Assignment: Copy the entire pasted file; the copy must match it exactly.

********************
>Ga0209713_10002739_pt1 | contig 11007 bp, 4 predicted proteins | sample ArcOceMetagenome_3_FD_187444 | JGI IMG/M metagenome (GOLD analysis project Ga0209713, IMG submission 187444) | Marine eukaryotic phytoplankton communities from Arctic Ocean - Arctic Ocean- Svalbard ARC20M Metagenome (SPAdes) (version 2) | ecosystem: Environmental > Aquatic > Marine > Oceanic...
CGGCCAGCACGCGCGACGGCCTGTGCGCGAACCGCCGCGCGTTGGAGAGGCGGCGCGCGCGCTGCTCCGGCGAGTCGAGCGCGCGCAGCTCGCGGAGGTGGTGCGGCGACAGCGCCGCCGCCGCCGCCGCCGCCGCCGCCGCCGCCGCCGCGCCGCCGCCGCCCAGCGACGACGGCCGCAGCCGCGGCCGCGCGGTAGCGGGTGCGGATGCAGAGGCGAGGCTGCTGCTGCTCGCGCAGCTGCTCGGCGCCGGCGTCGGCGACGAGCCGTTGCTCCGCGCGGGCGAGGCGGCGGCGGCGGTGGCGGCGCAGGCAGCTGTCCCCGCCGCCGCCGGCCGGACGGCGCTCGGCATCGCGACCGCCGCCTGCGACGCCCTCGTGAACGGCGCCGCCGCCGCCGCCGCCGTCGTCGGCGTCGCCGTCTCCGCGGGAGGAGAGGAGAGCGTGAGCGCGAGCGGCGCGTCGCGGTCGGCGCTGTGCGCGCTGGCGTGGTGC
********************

>Ga0209713_10002739_pt1 | contig 11007 bp, 4 predicted proteins | sample ArcOceMetagenome_3_FD_187444 | JGI IMG/M metagenome (GOLD analysis project Ga0209713, IMG submission 187444) | Marine eukaryotic phytoplankton communities from Arctic Ocean - Arctic Ocean- Svalbard ARC20M Metagenome (SPAdes) (version 2) | ecosystem: Environmental > Aquatic > Marine > Oceanic...
CGGCCAGCACGCGCGACGGCCTGTGCGCGAACCGCCGCGCGTTGGAGAGGCGGCGCGCGCGCTGCTCCGGCGAGTCGAGCGCGCGCAGCTCGCGGAGGTGGTGCGGCGACAGCGCCGCCGCCGCCGCCGCCGCCGCCGCCGCCGCCGCCGCGCCGCCGCCGCCCAGCGACGACGGCCGCAGCCGCGGCCGCGCGGTAGCGGGTGCGGATGCAGAGGCGAGGCTGCTGCTGCTCGCGCAGCTGCTCGGCGCCGGCGTCGGCGACGAGCCGTTGCTCCGCGCGGGCGAGGCGGCGGCGGCGGTGGCGGCGCAGGCAGCTGTCCCCGCCGCCGCCGGCCGGACGGCGCTCGGCATCGCGACCGCCGCCTGCGACGCCCTCGTGAACGGCGCCGCCGCCGCCGCCGCCGTCGTCGGCGTCGCCGTCTCCGCGGGAGGAGAGGAGAGCGTGAGCGCGAGCGGCGCGTCGCGGTCGGCGCTGTGCGCGCTGGCGTGGTGC